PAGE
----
Stu Pederson

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Stu Pederson
Outfielder
Born: (1960-01-28) January 28, 1960 (age 59)
Palo Alto, California
Batted: Left Threw: Left
MLB debut
September 8, 1985, for the Los Angeles Dodgers
Last MLB appearance
October 6, 1985, for the Los Angeles Dodgers
MLB statistics
Batting average.000
Home runs0
Hits0
Runs batted in1
Teams

Stuart Russell Pederson (born January 28, 1960) is an American retired professional baseball outfielder who played for the Los Angeles Dodgers of Major League Baseball.[1] He is the father of current Dodgers outfielder Joc Pederson.

Baseball career[edit]

College[edit]

Pederson played college baseball for Foothill College, the University of Southern California, and the University of the Pacific.[2]

Minor leagues[edit]

Pederson was selected in the 9th round (228th overall) of the 1981 MLB draft by the Los Angeles Dodgers out of the University of Southern California.[2][3] Pederson debuted with the Single-A Lodi Dodgers, hitting a home run in his first at bat, and finished his first professional season with a walk-off home run that gave Lodi the 1981 California League Championship.[4]

In 1982, with the Vero Beach Dodgers, he led the Florida State League in triples (18), was second in runs (95), hits (156), and on base percentage (.434), and third in batting average (.336), slugging percentage (.494), and RBIs (79).[5] In 1983 with the San Antonio Dodgers, he was second in the Texas League in triples (12).[5] In 1984 with San Antonio, he tied Mariano Duncan for the league lead in triples with 11, and was second in the league in RBIs (86).[6]

He played 473 games for the Syracuse Chiefs of the International League from 1988 to 1992.[7] The team had a "Stu Pederson Night" during the 1991 season.[7] In his 12 minor league seasons, he batted .292 with a .389 on-base percentage and a .441 slugging percentage, with 90 home runs and 73 stolen bases in 4,137 at bats, and pitched 7 innings.[8]

On August 18, 2012, Pederson was inducted into the Syracuse Chiefs Wall of Fame.[7]

Major Leagues[edit]

His career included 8 games for the Dodgers during the 1985 season at the age of 25.[1][3] He debuted on September 8, 1985, and played his final major league game on October 6.[2][8]

After professional baseball[edit]

Following his playing days, Pederson coached high school baseball at Palo Alto High School, from which he graduated in 1978. He then coached at Cupertino High School.[9]

Pederson owns a business that sells tickets for sporting events, concerts, and theater events.[7]

Family[edit]

His wife, Shelley Pederson, was an athletic trainer in college.[10][11][12][13]

Pederson's sons Joc and Tyger were both drafted by the Dodgers. Joc was drafted out of Palo Alto High School in the 11th round of the 2010 MLB Draft, was ranked the Dodgers' no. 1 prospect after the 2013 season. He made his major league debut in 2014.[14] Tyger, an infielder for the University of the Pacific Tigers in Stockton, California, was drafted in the 33rd round of the 2013 MLB Draft and briefly played in the Dodgers minor league system.[13][15] His eldest son is named Champ, and has Down syndrome.[10] His daughter, Jacey, is an amateur soccer player who played forward on the US Under-17 Women's National Team.[10][16][17]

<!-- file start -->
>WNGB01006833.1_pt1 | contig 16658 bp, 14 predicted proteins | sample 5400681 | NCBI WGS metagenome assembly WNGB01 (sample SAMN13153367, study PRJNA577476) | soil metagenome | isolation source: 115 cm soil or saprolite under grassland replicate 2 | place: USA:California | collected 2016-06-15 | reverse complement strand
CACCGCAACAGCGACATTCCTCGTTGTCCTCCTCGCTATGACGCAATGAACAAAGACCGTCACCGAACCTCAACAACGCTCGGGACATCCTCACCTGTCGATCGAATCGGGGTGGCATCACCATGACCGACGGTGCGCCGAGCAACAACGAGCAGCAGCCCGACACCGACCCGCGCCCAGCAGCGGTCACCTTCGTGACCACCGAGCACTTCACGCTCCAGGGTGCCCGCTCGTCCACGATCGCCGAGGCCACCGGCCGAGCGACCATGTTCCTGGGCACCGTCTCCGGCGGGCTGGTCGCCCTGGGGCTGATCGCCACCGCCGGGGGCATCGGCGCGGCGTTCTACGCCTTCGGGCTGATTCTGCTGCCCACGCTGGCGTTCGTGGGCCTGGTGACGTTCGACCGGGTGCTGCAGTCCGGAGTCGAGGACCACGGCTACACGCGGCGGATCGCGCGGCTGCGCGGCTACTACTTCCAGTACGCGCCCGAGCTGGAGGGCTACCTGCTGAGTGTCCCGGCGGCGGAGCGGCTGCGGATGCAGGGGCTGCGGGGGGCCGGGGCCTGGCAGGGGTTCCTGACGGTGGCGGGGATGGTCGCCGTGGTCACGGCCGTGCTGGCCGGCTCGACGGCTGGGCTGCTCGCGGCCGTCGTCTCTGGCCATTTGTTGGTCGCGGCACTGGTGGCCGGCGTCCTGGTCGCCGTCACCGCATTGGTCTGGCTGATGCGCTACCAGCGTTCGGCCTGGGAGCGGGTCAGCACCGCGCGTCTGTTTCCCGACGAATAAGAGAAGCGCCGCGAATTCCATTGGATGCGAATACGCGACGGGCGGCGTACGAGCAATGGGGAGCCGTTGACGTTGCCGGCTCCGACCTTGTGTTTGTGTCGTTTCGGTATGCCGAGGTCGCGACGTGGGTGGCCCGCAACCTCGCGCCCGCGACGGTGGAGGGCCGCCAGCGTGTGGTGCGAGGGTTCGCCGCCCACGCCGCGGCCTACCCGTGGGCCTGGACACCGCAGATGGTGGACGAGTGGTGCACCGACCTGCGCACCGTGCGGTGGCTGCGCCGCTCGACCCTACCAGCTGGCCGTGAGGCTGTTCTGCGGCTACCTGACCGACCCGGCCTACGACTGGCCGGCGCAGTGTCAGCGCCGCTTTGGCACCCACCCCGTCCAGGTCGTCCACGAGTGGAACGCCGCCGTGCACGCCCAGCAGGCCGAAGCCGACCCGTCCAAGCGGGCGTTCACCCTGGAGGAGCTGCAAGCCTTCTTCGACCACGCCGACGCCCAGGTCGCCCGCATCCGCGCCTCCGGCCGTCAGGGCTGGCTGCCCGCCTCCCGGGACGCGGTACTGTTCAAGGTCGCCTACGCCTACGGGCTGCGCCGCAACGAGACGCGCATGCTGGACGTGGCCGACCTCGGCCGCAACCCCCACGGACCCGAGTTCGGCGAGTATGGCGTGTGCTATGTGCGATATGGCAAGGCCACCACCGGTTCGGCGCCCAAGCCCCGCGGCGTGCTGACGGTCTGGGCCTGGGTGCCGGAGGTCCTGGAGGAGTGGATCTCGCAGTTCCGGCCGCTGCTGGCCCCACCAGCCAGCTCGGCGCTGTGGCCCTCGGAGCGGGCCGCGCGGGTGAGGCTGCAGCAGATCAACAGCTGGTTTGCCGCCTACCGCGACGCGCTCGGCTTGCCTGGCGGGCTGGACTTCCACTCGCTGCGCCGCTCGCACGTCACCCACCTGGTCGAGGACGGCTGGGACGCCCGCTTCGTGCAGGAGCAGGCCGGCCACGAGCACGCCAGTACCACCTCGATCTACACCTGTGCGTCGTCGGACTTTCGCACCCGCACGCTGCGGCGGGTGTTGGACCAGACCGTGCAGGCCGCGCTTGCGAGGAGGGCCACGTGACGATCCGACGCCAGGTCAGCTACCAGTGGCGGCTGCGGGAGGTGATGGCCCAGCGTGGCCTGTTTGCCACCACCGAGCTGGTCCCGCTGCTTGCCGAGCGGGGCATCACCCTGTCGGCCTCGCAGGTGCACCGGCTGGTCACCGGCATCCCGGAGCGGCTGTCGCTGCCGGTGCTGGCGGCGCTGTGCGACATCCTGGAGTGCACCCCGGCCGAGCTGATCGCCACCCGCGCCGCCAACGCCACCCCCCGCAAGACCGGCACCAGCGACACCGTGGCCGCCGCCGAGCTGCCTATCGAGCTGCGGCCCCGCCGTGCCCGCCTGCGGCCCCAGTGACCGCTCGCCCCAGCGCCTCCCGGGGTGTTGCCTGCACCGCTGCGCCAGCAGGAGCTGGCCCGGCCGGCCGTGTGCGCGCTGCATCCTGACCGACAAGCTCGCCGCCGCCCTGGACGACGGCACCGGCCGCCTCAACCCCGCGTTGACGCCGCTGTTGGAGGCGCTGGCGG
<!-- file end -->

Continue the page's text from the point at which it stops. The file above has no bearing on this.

References[edit]

  1. ^ a b Total baseball. Retrieved March 21, 2014.
  2. ^ a b c "Stu Pederson Statistics and History". Baseball-Reference.com. Retrieved March 21, 2014.
  3. ^ a b "Stu Pederson Baseball Stats". Baseball-almanac.com. Retrieved March 21, 2014.
  4. ^ Steve78 (May 29, 2010). "Stu Pederson, Walk-Off Win". The Greatest 21 Days. Retrieved March 21, 2014.
  5. ^ a b "Stu Pederson Baseball Statistics (1981–1992)". Thebaseballcube.com. Retrieved March 21, 2014.
  6. ^ David King. San Antonio at Bat: Professional Baseball in the Alamo City. Retrieved March 21, 2014.
  7. ^ a b c d "After They Were Chiefs: Stu Pederson « Inside the Chiefs". Syracusechiefs.mlblogs.com. Retrieved March 21, 2014.
  8. ^ a b "Stu Pederson Minor League Statistics & History". Baseball-Reference.com. Retrieved March 21, 2014.
  9. ^ "Stu Pederson". Cupertino Baseball. Retrieved March 21, 2014.
  10. ^ a b c Brown, Tim (July 14, 2013). "Dodgers prospect Joc Pederson inspired by older brother's perseverance". Sports.yahoo.com. Retrieved March 18, 2014.
  11. ^ J.P. Hoornstra (September 28, 2012). "Joc Pederson reflects on WBC qualifier with Team Israel. | Inside the Dodgers". Insidesocal.com. Retrieved March 17, 2014.
  12. ^ "Stats: Joc Pederson". BaseballAmerica.com. Retrieved March 17, 2014.
  13. ^ a b Ryan Gorcey (March 3, 2014). "Past Meets Present Meets Future for Pederson". Dodgers.scout.com. Archived from the original on February 17, 2015. Retrieved March 17, 2014. Cite uses deprecated parameter |deadurl= (help)
  14. ^ Steve Dilbeck (January 21, 2014). "Outfield tough to break in for Dodgers' top prospect Joc Pederson". Los Angeles Times. Retrieved March 21, 2014.
  15. ^ Craig Minami (February 25, 2014). "Dodgers 2014 profile: Joc Pederson, waiting for his chance". True Blue LA. Retrieved March 17, 2014.
  16. ^ John Reid (March 12, 2013). "Pederson making name for herself on the pitch". San Jose Mercury News. Retrieved March 17, 2014.
  17. ^ "Jacey Pederson". Topdrawersoccer.com. Retrieved March 19, 2014.

External links[edit]